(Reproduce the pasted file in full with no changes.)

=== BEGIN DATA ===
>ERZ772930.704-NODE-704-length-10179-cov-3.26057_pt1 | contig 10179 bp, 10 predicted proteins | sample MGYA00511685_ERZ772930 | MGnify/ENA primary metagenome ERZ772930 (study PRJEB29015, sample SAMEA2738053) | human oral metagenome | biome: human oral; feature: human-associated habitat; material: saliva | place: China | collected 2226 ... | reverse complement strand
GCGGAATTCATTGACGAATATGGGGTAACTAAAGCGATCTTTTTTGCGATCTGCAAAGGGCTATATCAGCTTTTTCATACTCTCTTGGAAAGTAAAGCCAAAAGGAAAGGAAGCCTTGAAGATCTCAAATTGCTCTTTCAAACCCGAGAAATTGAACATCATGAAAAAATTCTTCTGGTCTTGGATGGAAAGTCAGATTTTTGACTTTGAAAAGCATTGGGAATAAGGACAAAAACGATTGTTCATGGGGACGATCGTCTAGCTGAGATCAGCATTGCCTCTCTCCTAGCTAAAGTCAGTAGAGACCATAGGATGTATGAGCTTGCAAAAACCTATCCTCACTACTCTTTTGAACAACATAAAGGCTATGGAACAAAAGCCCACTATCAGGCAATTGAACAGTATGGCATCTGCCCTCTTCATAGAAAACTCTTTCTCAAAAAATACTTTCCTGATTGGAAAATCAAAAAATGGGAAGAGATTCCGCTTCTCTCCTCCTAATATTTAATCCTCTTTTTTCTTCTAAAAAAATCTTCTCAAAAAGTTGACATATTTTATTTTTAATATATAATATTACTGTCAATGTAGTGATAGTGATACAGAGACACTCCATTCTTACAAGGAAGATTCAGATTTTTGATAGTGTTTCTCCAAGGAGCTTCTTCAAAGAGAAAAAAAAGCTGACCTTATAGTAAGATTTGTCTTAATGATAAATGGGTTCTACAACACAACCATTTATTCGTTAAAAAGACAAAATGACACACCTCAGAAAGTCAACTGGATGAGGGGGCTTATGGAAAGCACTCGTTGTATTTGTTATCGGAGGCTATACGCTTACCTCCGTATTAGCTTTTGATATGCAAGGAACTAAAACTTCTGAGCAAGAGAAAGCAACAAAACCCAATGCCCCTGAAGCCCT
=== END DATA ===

>ERZ772930.704-NODE-704-length-10179-cov-3.26057_pt1 | contig 10179 bp, 10 predicted proteins | sample MGYA00511685_ERZ772930 | MGnify/ENA primary metagenome ERZ772930 (study PRJEB29015, sample SAMEA2738053) | human oral metagenome | biome: human oral; feature: human-associated habitat; material: saliva | place: China | collected 2226 ... | reverse complement strand
GCGGAATTCATTGACGAATATGGGGTAACTAAAGCGATCTTTTTTGCGATCTGCAAAGGGCTATATCAGCTTTTTCATACTCTCTTGGAAAGTAAAGCCAAAAGGAAAGGAAGCCTTGAAGATCTCAAATTGCTCTTTCAAACCCGAGAAATTGAACATCATGAAAAAATTCTTCTGGTCTTGGATGGAAAGTCAGATTTTTGACTTTGAAAAGCATTGGGAATAAGGACAAAAACGATTGTTCATGGGGACGATCGTCTAGCTGAGATCAGCATTGCCTCTCTCCTAGCTAAAGTCAGTAGAGACCATAGGATGTATGAGCTTGCAAAAACCTATCCTCACTACTCTTTTGAACAACATAAAGGCTATGGAACAAAAGCCCACTATCAGGCAATTGAACAGTATGGCATCTGCCCTCTTCATAGAAAACTCTTTCTCAAAAAATACTTTCCTGATTGGAAAATCAAAAAATGGGAAGAGATTCCGCTTCTCTCCTCCTAATATTTAATCCTCTTTTTTCTTCTAAAAAAATCTTCTCAAAAAGTTGACATATTTTATTTTTAATATATAATATTACTGTCAATGTAGTGATAGTGATACAGAGACACTCCATTCTTACAAGGAAGATTCAGATTTTTGATAGTGTTTCTCCAAGGAGCTTCTTCAAAGAGAAAAAAAAGCTGACCTTATAGTAAGATTTGTCTTAATGATAAATGGGTTCTACAACACAACCATTTATTCGTTAAAAAGACAAAATGACACACCTCAGAAAGTCAACTGGATGAGGGGGCTTATGGAAAGCACTCGTTGTATTTGTTATCGGAGGCTATACGCTTACCTCCGTATTAGCTTTTGATATGCAAGGAACTAAAACTTCTGAGCAAGAGAAAGCAACAAAACCCAATGCCCCTGAAGCCCT